PDE LECTURE NOTES, MATH 237AB
1
1.
Some Examples
Example 1.1
(Tra
ﬃ
cEquation)
.
Consider cars travelling on a straight road, i.e.
R
and let
u
(
t, x
)
denote the density of cars on the road at time
t
and space
x
and
v
(
t, x
)
be the velocity of the cars at
(
t, x
)
.
Then for
J
=[
a, b
]
⊂
R
,N
J
(
t
):=
R
b
a
u
(
t, x
)
dx
is the number of cars in the set
J
at time
t.
We must have
Z
b
a
˙
u
(
t, x
)
dx
=
˙
N
J
(
t
)=
u
(
t, a
)
v
(
t, a
)
−
u
(
t, b
)
v
(
t, b
)
=
−
Z
b
a
∂
∂x
[
u
(
t, x
)
v
(
t, x
)]
dx.
Since this holds for all intervals
[
a, b
]
,
we must have
˙
u
(
t, x
)
dx
=
−
∂
[
u
(
t, x
)
v
(
t, x
)]
.
To make life more interesting, we may imagine that
v
(
t, x
−
F
(
u
(
t, x
)
,u
x
(
t, x
))
,
in which case we get an equation of the form
∂
∂t
u
=
∂
G
(
u, u
x
)
where
G
(
u, u
x
−
u
(
t, x
)
F
(
u
(
t, x
)
x
(
t, x
))
.
A simple model might be that there is a constant maximum speed,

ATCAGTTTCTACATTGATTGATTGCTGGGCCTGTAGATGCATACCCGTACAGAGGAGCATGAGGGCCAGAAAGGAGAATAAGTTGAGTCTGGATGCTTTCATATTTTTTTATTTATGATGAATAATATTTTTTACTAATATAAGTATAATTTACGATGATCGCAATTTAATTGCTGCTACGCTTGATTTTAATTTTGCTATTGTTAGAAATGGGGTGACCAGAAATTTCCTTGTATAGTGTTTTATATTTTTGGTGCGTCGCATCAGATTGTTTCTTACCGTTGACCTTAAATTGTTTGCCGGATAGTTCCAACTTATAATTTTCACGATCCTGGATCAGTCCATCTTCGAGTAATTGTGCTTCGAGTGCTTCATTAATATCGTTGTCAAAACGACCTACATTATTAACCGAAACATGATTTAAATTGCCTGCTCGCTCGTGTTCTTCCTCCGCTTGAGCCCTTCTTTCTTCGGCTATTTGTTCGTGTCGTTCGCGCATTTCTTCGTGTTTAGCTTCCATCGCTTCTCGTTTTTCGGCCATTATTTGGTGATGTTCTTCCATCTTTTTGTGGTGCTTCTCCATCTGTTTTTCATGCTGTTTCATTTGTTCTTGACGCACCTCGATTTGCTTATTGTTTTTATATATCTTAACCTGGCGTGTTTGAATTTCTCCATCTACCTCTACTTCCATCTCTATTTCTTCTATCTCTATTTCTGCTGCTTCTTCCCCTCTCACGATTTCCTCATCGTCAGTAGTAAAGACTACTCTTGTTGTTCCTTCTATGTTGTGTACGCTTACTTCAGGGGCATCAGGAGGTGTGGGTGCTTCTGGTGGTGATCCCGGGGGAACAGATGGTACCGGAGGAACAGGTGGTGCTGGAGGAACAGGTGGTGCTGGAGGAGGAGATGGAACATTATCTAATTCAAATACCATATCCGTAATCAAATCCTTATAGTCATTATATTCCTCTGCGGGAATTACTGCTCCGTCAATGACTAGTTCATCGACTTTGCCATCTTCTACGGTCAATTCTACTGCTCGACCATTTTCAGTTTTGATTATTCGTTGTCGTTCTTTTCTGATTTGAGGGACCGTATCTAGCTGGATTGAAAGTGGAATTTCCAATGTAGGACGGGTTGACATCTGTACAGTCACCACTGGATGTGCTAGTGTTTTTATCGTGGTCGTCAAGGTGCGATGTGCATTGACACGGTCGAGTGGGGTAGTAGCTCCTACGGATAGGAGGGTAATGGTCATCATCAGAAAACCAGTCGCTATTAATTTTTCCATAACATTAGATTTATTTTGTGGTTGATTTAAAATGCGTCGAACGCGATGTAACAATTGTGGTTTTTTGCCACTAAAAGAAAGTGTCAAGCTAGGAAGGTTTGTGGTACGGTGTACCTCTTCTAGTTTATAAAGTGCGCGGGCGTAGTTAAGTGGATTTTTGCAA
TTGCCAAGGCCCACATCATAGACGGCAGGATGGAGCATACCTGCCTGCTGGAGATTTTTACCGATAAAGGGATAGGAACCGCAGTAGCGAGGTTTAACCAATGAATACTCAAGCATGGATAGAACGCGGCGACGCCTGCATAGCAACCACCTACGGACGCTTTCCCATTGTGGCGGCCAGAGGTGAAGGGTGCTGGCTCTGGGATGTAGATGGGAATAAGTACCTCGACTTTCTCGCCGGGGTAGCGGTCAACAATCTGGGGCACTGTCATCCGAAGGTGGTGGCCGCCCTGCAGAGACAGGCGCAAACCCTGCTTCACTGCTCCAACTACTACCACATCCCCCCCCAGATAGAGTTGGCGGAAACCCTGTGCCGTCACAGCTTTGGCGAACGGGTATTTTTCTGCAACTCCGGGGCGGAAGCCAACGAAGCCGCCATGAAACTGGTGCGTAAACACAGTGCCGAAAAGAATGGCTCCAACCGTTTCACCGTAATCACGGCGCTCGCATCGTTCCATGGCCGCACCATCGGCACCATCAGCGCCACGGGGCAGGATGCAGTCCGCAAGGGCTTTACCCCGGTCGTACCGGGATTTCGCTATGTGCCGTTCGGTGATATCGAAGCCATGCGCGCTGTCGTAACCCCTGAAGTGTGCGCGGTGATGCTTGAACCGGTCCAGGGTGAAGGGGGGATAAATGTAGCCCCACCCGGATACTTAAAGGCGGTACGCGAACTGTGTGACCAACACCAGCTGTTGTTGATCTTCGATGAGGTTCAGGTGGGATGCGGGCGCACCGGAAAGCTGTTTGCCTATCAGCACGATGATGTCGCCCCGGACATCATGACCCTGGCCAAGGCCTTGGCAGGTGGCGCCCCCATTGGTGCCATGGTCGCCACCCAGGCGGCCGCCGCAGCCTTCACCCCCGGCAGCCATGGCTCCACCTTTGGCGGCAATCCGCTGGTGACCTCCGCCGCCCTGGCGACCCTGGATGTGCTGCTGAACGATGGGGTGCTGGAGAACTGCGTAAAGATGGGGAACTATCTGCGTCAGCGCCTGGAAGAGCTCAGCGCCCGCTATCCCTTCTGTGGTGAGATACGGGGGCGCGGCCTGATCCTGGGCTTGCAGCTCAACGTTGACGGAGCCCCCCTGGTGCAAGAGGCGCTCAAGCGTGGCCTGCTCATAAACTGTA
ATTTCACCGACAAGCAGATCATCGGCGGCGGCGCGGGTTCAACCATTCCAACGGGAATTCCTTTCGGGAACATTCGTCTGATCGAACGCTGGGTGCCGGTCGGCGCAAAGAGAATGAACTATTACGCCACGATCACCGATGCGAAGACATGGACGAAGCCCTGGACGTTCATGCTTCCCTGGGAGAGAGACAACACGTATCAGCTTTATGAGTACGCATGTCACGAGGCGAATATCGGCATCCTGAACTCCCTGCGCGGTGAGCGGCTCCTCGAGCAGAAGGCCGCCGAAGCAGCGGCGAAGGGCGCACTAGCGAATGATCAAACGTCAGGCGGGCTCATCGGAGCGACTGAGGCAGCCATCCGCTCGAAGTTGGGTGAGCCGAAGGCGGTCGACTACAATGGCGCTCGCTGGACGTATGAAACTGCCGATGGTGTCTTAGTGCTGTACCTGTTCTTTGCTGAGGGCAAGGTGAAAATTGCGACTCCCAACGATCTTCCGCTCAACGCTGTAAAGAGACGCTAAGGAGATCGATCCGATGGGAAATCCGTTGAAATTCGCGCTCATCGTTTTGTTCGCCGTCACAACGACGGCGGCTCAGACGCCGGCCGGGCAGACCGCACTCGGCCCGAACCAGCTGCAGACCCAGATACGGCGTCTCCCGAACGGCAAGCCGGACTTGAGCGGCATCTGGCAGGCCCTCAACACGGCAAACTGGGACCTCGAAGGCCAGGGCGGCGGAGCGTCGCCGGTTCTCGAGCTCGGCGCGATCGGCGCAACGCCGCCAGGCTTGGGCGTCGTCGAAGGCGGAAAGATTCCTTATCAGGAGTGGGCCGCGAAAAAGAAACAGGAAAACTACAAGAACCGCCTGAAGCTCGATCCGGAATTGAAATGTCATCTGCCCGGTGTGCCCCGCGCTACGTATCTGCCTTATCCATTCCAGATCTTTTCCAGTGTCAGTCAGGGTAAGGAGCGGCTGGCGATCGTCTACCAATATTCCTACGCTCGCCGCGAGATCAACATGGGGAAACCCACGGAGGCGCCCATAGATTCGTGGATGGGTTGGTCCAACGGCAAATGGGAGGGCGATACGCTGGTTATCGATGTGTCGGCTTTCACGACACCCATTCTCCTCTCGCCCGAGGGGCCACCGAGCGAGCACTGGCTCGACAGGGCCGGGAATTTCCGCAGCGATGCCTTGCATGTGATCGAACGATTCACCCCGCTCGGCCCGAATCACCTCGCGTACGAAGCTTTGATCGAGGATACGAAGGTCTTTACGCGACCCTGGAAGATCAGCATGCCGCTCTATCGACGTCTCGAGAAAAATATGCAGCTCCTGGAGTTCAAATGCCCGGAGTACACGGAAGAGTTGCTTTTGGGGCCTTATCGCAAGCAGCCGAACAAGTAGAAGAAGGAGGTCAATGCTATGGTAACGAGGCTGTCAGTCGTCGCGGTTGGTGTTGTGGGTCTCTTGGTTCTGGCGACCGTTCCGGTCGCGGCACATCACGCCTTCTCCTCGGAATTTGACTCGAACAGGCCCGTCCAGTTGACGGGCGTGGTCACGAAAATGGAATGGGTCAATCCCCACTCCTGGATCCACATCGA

v
m
and maxi
mum density
u
m
,
and the tra
ﬃ
c interpolates linearly between
0
(when
u
=
u
m
)
to
v
m
when
(
u
=0)
,
i.e.
v
=
v
m
(1
−
u/u
m
)
in which case we get
∂
u
=
−
v
m
∂
(
u
(1
−
u/u
m
))
.
Example 1.2
(Burger’s Equation)
.
Suppose we have a stream of particles travelling
on
R
,
each of which has its own constant velocity and let
u
(
t, x
)
denote the velocity
of the particle at
x
at time
t.
Let
x
(
t
)
denote the trajectory of the particle which
is at
x
0
at time
t
0
.
We have
C
=
˙
x
(
t
u
(
t, x
(
t
))
.
Di
f
erentiating this equation in
t
at
t
=
t
0
implies
0=[
u
t
(
t, x
(
t
)) +
u
x
(
t, x
(
t
))
˙
x
(
t
)]

t
=
t
0
=
u
t
(
t
0
,x
0
)+
u
x
(
t
0
0
)
u
(
t
0
0
)
which leads to Burger’s equation
0=
u
t
+
uu
x
.